- Quest Nutrition, LLC.
2233 E. El Segundo Blvd.
El Segundo, CA 90245
- Issuing Office:
- Center for Food Safety and Applied Nutrition
Department of Health and Human Services
|Public Health Service
Food and Drug Administration
||College Park, MD 20740
July 29, 2015
VIA OVERNIGHT MAIL
Mike Osborn, CFO
Quest Nutrition, LLC
2233 E. El Segundo Blvd.
El Segundo, California 90245
Dear Mr. Osborn,
The Food and Drug Administration (FDA) reviewed the labels for your Quest Protein Chips BBQ Flavor, 1 1/8 oz product in June, 2015. Based on our review, we have concluded that this product is in violation of section 403 of the Federal Food, Drug, and Cosmetic Act (the Act) [21 U.S.C. § 343] and its implementing regulations found in Title 21, Code of Federal Regulations, Part 101 (21 CFR 101). You can find the Act and FDA regulations through links on FDA’s home page at http://www.fda.gov
The significant violations are as follows:
1. Your Quest Protein Chips BBQ Flavor, 1 1/8 oz product is misbranded within the meaning of section 403(r)(1)(A) of the Act [21 U.S.C. § 343(r)(1)(A)] because the product label and labeling bear nutrient content claims, but the product does not meet the requirements to make such claims.
Under section 403(r)(1)(A) of the Act, a claim that characterizes the level of a nutrient which is of the type required to be in the labeling of the food must be made in accordance with a regulation authorizing the use of such a claim. Characterizing the level of a nutrient on the food labeling of a product without complying with the specific requirements pertaining to the nutrient content claim for that nutrient misbrands the product under section 403(r)(1)(A) of the Act. Specifically,
a. Your label bears an implied nutrient content claim because it bears a statement suggesting that the product may be useful in maintaining healthy dietary practices, and that statement is made in connection with a claim or statement about a nutrient. The label of your Quest Protein Chips BBQ Flavor, 1 1/8 oz product bears the claim “Quest has finally made delicious crispy chips healthy” and “Baking alone doesn’t make it healthy” in connection with the statement “a whopping 21g of protein per bag.”; However, the product does not meet the requirements for use of a “healthy” nutrient content claim set forth in 21 CFR 101.65(d)(2).
In accordance with 21 CFR 101.65(d)(2)(i), you may use the term "healthy" or "healthful" as an implied nutrient content claim on the label or in the labeling of certain foods provided that the food, among other things, contains at least 10% of the Recommended Daily Intake (RDI) or the Dietary Reference Values (DRV) per Reference Amount Customarily Consumed (RACC) for one or more of vitamin A, vitamin C, calcium, iron, protein, or fiber. Additionally, in accordance with 21 CFR 101.65(d)(2)(iv), if the nutrient is added to the food to meet the 10% requirement, that addition must be in accordance with the fortification policy for foods in 21 CFR 104.20.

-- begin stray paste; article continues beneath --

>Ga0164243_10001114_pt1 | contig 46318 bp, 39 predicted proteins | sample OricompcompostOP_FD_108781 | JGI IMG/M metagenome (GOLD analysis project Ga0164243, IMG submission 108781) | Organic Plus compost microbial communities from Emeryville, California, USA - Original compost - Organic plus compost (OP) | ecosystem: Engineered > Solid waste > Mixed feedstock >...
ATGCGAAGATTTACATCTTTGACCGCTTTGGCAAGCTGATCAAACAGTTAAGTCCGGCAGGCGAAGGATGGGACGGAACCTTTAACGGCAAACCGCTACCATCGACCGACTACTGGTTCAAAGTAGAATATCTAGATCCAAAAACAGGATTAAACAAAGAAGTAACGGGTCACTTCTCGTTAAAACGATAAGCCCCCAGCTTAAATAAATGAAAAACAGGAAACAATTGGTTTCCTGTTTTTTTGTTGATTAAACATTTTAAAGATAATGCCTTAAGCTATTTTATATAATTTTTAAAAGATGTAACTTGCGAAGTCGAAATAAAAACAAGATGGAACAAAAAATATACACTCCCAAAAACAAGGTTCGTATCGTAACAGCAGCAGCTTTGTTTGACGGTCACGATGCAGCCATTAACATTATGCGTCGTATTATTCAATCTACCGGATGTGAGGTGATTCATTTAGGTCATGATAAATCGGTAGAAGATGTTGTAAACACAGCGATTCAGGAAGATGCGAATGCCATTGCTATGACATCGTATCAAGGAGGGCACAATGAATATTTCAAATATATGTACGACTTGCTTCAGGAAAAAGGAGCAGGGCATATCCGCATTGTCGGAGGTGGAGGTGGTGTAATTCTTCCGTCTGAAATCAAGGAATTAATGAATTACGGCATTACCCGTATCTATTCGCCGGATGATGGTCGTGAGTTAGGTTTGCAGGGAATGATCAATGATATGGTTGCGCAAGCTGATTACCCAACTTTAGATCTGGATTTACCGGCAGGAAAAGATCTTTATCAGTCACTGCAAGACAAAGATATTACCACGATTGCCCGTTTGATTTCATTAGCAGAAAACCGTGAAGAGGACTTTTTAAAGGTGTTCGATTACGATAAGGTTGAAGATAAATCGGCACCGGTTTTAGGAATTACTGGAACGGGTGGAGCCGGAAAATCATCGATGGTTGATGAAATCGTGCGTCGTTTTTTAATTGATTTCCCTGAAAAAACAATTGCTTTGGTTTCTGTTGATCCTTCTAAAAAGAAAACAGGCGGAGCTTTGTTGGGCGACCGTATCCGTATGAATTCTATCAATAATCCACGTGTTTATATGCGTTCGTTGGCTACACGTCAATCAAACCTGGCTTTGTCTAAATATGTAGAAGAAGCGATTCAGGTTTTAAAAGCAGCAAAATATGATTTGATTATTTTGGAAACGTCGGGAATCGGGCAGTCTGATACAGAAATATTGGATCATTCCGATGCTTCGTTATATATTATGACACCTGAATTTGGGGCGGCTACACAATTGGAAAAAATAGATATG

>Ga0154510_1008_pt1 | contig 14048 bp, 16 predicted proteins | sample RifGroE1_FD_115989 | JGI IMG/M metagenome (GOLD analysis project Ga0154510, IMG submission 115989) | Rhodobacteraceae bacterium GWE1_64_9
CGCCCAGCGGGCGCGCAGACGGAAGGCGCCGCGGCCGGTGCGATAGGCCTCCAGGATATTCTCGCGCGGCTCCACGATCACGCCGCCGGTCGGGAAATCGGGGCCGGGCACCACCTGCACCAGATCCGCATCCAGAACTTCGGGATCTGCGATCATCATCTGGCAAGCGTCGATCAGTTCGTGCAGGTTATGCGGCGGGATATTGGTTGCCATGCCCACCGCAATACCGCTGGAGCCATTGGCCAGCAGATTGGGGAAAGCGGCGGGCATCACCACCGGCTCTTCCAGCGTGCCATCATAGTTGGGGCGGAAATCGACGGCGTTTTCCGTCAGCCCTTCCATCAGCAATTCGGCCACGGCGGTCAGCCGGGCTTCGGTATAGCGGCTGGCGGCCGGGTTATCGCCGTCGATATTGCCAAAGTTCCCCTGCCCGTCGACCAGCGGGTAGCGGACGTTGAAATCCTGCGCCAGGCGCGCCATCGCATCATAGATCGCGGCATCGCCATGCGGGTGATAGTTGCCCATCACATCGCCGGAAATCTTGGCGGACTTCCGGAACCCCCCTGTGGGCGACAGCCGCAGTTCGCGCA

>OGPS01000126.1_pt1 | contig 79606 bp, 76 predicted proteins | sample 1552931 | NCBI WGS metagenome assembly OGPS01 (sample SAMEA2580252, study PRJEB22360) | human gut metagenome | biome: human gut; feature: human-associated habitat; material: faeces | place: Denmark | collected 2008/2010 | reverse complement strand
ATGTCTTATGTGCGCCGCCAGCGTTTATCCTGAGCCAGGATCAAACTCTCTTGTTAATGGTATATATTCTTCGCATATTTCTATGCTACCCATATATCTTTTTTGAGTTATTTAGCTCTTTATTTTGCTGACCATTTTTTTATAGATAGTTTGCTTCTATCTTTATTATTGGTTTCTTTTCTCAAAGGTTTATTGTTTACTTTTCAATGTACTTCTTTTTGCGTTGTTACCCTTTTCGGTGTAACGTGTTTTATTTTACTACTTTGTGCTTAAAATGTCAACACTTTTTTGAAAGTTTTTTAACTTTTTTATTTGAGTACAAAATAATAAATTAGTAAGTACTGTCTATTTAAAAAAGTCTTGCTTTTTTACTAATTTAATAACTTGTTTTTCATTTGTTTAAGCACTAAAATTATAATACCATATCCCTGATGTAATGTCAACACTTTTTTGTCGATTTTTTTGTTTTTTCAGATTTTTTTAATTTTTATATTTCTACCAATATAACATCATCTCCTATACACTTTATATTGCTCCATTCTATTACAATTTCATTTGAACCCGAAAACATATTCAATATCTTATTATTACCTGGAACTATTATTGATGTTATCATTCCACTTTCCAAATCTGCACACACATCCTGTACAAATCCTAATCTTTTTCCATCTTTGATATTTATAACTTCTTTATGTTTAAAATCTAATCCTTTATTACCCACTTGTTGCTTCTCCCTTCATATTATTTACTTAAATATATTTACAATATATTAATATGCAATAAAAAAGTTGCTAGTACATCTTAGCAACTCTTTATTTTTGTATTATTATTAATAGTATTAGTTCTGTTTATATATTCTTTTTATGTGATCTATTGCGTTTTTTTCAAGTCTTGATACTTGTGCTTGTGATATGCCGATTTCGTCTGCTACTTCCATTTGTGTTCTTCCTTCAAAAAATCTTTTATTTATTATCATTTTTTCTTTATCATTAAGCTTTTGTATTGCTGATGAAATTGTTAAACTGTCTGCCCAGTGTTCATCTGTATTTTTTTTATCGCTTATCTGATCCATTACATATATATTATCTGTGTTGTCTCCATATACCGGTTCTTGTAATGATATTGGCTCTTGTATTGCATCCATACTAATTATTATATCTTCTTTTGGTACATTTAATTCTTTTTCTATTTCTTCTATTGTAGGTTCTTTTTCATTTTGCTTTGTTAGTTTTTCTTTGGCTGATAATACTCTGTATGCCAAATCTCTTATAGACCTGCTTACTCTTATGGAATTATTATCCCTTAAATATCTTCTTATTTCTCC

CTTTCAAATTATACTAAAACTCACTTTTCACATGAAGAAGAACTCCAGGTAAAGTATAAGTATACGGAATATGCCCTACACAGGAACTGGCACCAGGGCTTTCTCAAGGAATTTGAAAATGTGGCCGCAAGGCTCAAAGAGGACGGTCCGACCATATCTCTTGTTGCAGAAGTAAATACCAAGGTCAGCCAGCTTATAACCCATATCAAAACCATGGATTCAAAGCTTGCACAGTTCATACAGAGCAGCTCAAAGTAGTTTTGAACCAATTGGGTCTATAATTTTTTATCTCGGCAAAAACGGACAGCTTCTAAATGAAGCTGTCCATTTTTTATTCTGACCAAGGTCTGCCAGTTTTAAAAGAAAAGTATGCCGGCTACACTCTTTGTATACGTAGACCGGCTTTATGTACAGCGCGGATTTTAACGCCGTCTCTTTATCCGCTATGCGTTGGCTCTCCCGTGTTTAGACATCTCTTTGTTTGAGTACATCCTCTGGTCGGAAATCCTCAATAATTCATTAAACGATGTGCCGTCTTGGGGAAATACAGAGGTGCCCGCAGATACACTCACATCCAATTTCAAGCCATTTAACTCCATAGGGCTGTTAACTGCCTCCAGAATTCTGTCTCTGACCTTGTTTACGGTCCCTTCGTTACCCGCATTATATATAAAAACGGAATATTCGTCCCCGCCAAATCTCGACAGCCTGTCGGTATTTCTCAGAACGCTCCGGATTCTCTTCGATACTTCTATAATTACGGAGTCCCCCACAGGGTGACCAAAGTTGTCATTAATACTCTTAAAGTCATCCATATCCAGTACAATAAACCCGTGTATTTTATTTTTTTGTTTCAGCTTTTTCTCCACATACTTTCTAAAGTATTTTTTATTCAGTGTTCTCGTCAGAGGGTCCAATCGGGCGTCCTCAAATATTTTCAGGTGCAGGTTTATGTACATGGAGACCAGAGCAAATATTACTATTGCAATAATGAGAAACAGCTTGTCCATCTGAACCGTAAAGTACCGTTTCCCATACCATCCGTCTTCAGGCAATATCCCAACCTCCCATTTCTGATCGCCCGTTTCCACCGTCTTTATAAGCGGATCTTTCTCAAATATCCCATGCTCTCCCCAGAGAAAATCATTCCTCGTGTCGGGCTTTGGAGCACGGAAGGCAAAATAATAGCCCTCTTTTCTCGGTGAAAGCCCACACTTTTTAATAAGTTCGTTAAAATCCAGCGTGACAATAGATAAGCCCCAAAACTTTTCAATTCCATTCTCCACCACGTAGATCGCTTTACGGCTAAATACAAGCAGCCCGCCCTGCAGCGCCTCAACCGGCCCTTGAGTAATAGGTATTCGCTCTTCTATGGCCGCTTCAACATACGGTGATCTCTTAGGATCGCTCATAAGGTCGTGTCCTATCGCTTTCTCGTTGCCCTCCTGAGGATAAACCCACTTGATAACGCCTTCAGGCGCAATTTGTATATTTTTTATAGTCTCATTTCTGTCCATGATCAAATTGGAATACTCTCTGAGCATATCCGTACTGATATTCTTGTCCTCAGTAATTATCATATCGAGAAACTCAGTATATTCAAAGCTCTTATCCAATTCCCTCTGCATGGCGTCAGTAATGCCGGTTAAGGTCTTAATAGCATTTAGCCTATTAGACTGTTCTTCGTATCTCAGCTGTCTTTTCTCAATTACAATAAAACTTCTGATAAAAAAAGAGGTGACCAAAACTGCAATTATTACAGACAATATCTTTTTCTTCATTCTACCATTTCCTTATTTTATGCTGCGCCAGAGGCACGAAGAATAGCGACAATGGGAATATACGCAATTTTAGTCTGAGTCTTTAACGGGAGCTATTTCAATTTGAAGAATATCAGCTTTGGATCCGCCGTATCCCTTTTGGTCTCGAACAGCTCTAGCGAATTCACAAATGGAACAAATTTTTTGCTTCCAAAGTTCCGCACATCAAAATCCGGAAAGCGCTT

According to the Nutrition Facts panel, your Quest Protein Chips BBQ Flavor, 1 1/8 oz product, which is fortified with a protein blend (milk protein isolate, whey protein isolate) and calcium carbonate to contribute protein and calcium to the product, contains 42% of the Daily Value (DV) for protein and 15% of the DV for calcium per serving. The fortification of snack foods such as potato chips is not consistent with the fortification policy in 21 CFR 104.20. Accordingly, your product does not meet the requirements for use of a "healthy" nutrient content claim on a food label [21 CFR 101.65(d)(2)]. Your product is thus misbranded within the meaning of section 403(r)(1)(A) of the Act.
b. The label bears the nutrient content claim "With only 5g of total carbs." This claim is a nutrient content claim because the term "only" implicitly characterizes the level of total carbohydrate in the food. FDA has not defined nutrient content claims for carbohydrates; therefore, the use of this claim misbrands your product under section 403(r)(1)(A) of the Act. Note that under 21 CFR 101.13(i)(3), a statement about the amount or percentage of a nutrient may be made if the statement does not in any way implicitly characterize the level of the nutrient in the food and it is not false or misleading.
The above violations are not meant to be an all-inclusive notice of violations that may exist in connection with your products or their labeling. It is your responsibility to ensure that your products comply with the Act and its implementing regulations. You should take prompt action to correct these and similar violations. Failure to promptly correct the violation may result in regulatory action without further notice, including seizure and/or injunction.
Please respond to this letter within 15 working days from receipt with the actions you plan to take in response to this letter, including an explanation of each step being taken to correct the current violation and prevent similar violations. Include any documentation necessary to show that correction has been achieved. If you cannot complete corrective action within 15 working days, state the reason for the delay and the time within which you will complete the corrections.
You should direct your written reply to Carrie Lawlor, Food and Drug Administration, Center for Food Safety and Applied Nutrition, 5100 Paint Branch Parkway, Office of Compliance (HFS-608), Division of Enforcement, College Park, Maryland 20740-3835. If you have any questions regarding this letter, you may contact Ms. Lawlor via email at firstname.lastname@example.org
William A. Correll, Jr.
Office of Compliance
Center for Food Safety
and Applied Nutrition
cc: FDA Los Angeles District
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